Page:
Colorado Springs Utilities’ Martin Drake power plant faces a number of unique challenges. Situated in downtown Colorado Springs, at the foot of the scenic Pike’s Peak region, the coal-fired plant must meet tight environmental requirements while satisfying growing power demands across the Front Range. As a relatively old facility, Martin Drake also must strive to maintain efficient, cost-effective operations to remain competitive against newer units.
Previously a seven-unit facility, Martin Drake now houses three coal-fired boilers: Unit 5, 46 MW net, online in 1962; Unit 6, 77 MW net, online in 1968; and Unit 7, 131 MW net, online in 1974. Recent performance results are impressive. The equivalent forced outage rate for first quarter 2005 was 0.7 percent; equivalent availability was 98.3 percent; peak equivalent availability was 97.9 percent; and nonfuel O&M production costs were $7.01/MWh.
Coal to the plant comes from the Foidel Creek seam in northern Colorado and from the Powder River Basin in Wyoming. Martin Drake uses a computerized PLC-based blending system to control blend quality in 10 percent increments. “We normally lock into a certain coal blend for each unit,” said Bob Head, Operations Superintendent at Martin Drake. “Typically, we only change the blend if the fuel quality changes.” The plant relies on ultimate analysis results from the mine and on monthly proximate analyses performed in-house to make adjustments and to identify elemental changes (such as a spike in calcium content) that could present operational problems. Recently, Unit 5 was operating on a 40/60 split between PRB and Foidel Creek; Unit 7 was operating on a 25 PRB/75 Foidel Creek split; and Unit 6 was operating on 100 percent Foidel Creek to achieve maximum unit output at 83 MW (gross).
Colorado Springs Utilities operates three coal-fired boilers at its Martin Drake facility in downtown Colorado Springs.
Due to its proximity to Pike’s Peak and the broader Colorado Springs area, particulate control is particularly important at Martin Drake. Originally equipped with electrostatic precipitators, the plant retrofitted baghouses in 1997, 1978, and 1993 (Unit 5, 6 and 7, respectively) to enable the plant to meet its state-imposed opacity limit of 20 percent. For fly ash handling, Martin Drake originally used a settling basin with polymer injection, which proved to be labor intensive for both operations and maintenance. “When we went to a baghouse on Unit 7, we went to a dry fly ash system,” said Head. “The dry system uses vacuum blowers with a separator collector-type system to control dust. Each unit has its own separator collector, but we set it up so they can share unit responsibility for maintenance or long-term outages. Another very positive aspect of the dry fly ash is the opportunity to sell this ash to local concrete companies, which we do. Also, an additional benefit is the water savings.”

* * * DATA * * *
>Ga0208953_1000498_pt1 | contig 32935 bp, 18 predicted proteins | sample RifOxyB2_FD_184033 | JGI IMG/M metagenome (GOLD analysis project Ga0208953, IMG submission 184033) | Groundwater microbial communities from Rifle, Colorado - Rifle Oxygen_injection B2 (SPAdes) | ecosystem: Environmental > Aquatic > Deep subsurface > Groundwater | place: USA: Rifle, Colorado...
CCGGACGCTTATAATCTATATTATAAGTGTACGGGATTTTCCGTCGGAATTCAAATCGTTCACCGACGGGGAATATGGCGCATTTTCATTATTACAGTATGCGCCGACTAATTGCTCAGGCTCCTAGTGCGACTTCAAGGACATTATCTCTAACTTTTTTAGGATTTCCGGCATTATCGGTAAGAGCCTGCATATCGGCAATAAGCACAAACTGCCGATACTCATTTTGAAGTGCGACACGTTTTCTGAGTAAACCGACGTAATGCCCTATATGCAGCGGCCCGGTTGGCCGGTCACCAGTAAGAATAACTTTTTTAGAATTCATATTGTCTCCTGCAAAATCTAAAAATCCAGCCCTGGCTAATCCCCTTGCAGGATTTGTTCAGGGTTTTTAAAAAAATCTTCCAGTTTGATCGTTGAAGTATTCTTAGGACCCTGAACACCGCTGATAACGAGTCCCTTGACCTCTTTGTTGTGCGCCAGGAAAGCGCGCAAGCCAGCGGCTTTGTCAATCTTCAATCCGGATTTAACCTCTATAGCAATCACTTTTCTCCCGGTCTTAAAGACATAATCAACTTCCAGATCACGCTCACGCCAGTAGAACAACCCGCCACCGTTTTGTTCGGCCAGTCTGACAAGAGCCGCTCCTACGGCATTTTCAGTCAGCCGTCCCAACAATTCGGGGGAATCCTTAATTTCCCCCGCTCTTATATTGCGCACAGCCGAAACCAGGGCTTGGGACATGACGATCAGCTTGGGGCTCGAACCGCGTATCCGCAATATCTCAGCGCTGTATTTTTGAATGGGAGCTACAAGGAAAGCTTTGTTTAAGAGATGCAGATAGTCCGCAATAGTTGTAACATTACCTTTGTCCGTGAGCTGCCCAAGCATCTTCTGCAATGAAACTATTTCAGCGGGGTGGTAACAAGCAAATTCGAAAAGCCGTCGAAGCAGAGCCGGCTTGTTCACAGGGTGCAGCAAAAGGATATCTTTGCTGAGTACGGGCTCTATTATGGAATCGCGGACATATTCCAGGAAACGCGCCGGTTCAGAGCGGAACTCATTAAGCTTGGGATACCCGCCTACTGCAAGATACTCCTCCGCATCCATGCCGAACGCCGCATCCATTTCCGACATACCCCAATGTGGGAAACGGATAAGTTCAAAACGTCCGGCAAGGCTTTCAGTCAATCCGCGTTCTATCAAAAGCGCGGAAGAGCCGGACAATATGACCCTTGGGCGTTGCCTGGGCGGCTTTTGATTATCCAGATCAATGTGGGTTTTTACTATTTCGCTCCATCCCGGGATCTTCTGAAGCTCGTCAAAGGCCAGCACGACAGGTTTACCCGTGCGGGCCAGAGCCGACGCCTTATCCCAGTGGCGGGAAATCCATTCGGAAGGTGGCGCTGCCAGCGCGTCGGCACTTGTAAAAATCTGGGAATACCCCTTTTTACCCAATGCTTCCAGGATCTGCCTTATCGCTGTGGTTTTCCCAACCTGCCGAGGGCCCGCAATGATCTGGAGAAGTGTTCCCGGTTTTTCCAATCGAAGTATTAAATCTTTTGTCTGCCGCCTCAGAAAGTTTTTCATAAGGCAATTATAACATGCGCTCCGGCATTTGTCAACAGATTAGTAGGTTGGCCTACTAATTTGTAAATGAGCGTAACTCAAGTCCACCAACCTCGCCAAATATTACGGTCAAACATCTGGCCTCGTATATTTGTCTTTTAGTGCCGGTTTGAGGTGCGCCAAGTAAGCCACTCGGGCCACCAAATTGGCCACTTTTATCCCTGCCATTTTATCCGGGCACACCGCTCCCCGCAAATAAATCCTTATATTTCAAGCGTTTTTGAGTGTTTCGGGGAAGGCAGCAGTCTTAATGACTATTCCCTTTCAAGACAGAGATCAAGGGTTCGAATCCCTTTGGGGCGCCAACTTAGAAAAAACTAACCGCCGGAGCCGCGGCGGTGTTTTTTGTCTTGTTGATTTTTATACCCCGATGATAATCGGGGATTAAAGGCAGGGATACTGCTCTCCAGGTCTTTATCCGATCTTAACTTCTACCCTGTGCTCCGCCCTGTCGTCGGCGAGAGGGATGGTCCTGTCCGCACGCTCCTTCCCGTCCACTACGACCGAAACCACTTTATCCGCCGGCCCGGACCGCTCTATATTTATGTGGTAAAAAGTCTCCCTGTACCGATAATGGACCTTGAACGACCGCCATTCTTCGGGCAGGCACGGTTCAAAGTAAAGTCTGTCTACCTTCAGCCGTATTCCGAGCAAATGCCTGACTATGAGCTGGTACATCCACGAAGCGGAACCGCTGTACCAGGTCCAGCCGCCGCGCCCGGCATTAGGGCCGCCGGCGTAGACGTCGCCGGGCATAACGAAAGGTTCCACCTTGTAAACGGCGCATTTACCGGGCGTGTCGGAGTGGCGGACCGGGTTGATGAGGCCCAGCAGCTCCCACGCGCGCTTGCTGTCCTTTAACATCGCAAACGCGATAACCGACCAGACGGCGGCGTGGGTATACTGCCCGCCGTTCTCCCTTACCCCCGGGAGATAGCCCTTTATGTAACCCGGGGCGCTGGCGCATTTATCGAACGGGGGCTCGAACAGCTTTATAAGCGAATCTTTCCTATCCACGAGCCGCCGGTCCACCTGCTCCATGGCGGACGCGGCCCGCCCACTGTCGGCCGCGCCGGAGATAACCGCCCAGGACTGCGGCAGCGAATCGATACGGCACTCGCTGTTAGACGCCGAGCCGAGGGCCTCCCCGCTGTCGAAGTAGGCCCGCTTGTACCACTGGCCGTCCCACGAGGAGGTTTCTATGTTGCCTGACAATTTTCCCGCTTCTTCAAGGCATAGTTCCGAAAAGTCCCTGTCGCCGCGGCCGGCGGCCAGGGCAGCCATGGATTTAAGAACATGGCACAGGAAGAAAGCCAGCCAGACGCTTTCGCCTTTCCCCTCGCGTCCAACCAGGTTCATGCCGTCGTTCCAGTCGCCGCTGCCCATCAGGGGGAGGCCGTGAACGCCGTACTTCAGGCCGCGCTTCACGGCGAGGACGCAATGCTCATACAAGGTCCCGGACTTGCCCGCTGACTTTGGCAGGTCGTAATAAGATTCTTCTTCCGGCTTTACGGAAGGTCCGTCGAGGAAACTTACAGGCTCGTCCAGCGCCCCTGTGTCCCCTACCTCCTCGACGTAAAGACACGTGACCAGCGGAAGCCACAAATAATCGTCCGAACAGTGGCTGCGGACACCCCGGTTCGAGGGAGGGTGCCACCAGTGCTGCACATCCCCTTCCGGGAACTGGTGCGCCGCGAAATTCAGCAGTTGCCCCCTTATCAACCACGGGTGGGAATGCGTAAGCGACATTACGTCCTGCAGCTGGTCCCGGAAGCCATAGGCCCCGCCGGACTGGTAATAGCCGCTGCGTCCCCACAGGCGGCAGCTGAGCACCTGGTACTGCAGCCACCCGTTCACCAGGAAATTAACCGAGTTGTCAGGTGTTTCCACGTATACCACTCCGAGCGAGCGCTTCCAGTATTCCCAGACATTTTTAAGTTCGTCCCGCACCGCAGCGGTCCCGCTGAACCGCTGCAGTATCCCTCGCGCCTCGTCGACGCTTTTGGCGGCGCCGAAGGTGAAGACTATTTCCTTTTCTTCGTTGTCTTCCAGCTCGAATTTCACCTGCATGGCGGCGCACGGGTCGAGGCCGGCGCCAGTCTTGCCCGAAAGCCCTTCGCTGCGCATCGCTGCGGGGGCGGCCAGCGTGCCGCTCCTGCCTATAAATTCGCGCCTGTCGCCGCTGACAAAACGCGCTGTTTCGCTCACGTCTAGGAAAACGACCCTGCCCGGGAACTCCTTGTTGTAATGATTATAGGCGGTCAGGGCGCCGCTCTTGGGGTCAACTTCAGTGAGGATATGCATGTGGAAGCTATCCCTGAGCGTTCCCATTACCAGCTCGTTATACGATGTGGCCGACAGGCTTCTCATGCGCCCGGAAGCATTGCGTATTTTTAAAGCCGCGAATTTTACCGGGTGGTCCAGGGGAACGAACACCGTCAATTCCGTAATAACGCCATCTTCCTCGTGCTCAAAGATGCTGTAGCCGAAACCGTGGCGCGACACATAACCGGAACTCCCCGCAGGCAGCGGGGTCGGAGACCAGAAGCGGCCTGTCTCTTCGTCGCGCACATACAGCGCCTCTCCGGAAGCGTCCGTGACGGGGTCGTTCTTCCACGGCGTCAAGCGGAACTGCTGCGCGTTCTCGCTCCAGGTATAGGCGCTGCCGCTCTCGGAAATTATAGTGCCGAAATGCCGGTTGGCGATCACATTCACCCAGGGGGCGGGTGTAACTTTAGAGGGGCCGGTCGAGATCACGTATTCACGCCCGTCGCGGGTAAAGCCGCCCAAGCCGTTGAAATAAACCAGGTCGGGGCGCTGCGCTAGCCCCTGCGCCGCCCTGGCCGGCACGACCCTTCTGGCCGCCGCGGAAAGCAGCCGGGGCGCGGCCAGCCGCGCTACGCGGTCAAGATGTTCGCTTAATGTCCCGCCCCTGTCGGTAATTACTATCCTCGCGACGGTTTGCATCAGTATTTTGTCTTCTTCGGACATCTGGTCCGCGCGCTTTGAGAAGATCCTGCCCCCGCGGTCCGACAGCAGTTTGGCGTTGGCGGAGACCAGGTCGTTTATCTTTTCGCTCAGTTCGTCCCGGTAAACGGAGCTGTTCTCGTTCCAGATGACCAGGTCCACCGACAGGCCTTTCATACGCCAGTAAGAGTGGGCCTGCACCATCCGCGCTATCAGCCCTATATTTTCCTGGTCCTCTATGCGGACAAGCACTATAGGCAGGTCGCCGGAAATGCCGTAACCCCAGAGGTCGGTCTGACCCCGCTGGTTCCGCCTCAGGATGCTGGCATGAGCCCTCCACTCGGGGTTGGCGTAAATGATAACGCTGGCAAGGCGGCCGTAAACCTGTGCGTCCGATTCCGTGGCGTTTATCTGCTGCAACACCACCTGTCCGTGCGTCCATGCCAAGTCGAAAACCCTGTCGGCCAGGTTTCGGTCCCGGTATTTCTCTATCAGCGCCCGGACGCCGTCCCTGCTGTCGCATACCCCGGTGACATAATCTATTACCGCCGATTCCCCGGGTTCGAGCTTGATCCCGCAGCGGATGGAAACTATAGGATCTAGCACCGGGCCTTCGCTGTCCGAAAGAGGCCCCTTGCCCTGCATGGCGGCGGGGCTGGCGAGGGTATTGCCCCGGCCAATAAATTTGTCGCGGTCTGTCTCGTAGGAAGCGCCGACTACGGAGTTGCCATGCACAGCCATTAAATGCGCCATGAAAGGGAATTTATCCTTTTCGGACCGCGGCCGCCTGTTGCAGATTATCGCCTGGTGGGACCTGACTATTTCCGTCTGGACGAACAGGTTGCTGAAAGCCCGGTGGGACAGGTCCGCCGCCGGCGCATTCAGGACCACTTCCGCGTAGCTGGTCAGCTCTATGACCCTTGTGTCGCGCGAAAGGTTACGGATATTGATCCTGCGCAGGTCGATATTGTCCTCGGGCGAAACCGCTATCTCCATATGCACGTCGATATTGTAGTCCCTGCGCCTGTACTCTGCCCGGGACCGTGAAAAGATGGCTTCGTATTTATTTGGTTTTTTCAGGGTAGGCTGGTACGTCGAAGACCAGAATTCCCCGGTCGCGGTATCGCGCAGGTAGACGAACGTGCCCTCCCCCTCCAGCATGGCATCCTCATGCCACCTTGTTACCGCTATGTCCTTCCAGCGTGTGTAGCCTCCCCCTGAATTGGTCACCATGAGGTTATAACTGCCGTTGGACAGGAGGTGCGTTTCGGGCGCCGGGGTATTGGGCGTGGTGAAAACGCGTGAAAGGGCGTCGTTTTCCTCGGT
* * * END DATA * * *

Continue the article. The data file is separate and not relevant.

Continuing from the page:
To optimize value from unit outages, Martin Drake has adopted a sectionalized outage approach, wherein the plant only focuses on those components in need of performance improvement. “Previously, in an annual eight-week outage, we would look at every section of the turbine, HP, IP, LP,” said Head. “This past Fall, we only inspected and did blade work on the Unit 6 LP section; we did not look at the HP section. One of the main benefits of this approach is that outages are much shorter, which reduces the amount of purchased power needed to replace the lost generation, and of course, it gets our unit back in service faster.” Springs Utilities relies on heat rate changes as well as prior operating and maintenance reports to identify which turbine sections will require outage work. Recent inspection results have identified a likely alignment problem in the Unit 5 turbine/generator rotor, which will be addressed in a Fall 2005 outage.
Although Springs Utilities outsources its main turbine rotor work to third parties, it can perform some significant maintenance in-house. When the original Units 1-4 were dismantled in 1997, Springs Utilities converted the area into a state-of-the-art maintenance shop. “We do our own milling, machining, modifying of parts, and we have our own R-stamp for certified welds,” said Head. “For the LP rotor work in the Fall of 2004, we did all of the case welding, for example.”
Working with utility consulting company Reliability Management Group, Martin Drake recently implemented a three-week planning and scheduling process for needed maintenance activities or operational improvements. The operations crew performs a backlog review over the weekend, and turns in work orders they feel are pertinent to effective plant operation. On Monday morning, the Operations Superintendent and the Maintenance Superintendent review the list and decide what will go into the three-week schedule based on the prioritization description. Load limiting or safety-related work orders have top priority, followed by heat rate and other items directly impacting unit performance (such as sootblowers and cooling tower fans).